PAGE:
That’s what some social media users and news outlets believe. The Cube fact-checked these claims.
Numerous social media users and certain websites claim the German government recently passed a law to make deadnaming and misgendering a criminal offense punishable by a fine of up to €10,000.
“I’m from Germany and today a new law was enacted where you can change your gender upon a feeling once a year! Also, misgendering can cost you up to 10,000€,” tweeted one X user, formerly known as Twitter.
Misgendering is when you intentionally use the wrong gendered language, such as pronouns when referring to someone else. For example, referring to a woman as “he”.
To deadname someone is to call or refer to them by the name they no longer use, usually their birth name, from before their gender transition.
The main goal of the German bill is to make legal gender changes easier for trans, intersex, and non-binary people.
Under current rules, individuals must submit two psychological assessments to change their gender legally.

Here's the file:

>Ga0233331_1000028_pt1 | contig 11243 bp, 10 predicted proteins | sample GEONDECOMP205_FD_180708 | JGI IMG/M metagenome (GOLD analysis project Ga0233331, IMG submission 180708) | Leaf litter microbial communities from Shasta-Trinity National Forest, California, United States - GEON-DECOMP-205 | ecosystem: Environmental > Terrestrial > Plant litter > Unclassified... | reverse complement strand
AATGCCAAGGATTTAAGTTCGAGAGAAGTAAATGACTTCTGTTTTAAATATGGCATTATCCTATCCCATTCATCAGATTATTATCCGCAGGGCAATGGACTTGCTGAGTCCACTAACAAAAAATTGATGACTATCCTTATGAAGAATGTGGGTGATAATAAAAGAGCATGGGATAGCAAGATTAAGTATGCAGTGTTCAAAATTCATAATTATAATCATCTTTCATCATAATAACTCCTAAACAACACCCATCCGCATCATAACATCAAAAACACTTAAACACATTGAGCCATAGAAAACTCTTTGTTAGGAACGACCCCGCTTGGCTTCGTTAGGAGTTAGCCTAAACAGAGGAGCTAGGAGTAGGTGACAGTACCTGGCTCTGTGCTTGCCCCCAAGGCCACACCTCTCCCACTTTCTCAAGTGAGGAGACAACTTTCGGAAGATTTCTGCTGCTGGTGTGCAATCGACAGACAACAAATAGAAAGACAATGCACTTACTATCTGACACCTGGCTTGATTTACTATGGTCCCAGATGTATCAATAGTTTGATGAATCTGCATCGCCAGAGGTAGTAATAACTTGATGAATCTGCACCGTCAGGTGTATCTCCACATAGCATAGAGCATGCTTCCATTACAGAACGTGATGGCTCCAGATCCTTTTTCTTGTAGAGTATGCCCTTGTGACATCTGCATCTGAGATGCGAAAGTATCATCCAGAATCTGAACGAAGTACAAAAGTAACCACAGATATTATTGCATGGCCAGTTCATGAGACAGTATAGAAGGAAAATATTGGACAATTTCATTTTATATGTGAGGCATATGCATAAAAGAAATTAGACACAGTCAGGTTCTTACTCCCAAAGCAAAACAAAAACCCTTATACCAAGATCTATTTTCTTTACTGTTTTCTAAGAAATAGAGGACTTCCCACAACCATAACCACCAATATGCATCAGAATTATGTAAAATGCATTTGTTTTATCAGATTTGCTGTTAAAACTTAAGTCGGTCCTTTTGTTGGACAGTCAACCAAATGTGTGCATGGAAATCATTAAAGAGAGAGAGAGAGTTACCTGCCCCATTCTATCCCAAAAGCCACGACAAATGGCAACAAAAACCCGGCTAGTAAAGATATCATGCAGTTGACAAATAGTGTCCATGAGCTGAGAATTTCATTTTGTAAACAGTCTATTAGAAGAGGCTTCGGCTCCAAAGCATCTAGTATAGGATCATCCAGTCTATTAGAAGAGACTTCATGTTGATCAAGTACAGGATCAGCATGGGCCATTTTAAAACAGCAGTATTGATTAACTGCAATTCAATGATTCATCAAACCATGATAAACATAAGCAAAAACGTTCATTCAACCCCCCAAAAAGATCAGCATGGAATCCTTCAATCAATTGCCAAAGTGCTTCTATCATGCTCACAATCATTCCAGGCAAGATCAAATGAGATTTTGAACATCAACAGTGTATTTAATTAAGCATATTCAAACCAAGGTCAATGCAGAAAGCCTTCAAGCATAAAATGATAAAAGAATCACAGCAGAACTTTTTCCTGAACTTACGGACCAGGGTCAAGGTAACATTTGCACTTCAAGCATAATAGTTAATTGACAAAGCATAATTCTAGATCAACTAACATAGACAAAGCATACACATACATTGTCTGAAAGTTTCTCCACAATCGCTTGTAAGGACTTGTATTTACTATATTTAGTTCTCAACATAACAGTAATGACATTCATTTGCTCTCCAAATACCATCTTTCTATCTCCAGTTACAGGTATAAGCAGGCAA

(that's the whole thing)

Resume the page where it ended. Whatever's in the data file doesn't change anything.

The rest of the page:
People who have gone through the process have complained that it is long, expensive, and humiliating.
The proposal does mention a maximum fine of up to €10,000, but not for deadnaming or misgendering someone.
It’s actually for maliciously disclosing confidential information such as revealing someone’s previously assigned gender against their will.
According to the website of the German Ministry for Family Affairs, a person’s previously assigned gender should not be revealed or researched without the person’s consent. But there are exceptions to this rule especially when it comes to law enforcement.
“There is no general ban on “misgendering” or “deadnaming” in the [bill],” says the government website.
The Ministry also insists that “only intentional behavior is taken into account because acts of negligence are not sanctioned.”
However, intense bullying of a trans person is already punishable by law since it’s considered harassment.
The proposed “Self-Determination Act” – a flagship of Social Democratic Chancellor Olaf Scholz’s coalition government – has yet to be submitted to the country’s Parliament for approval.
If passed, the law will allow Germany to join a list of a few countries in Europe that have already embraced the legal principle of self-determination, including Belgium, Spain, Ireland, Luxembourg, and Denmark.
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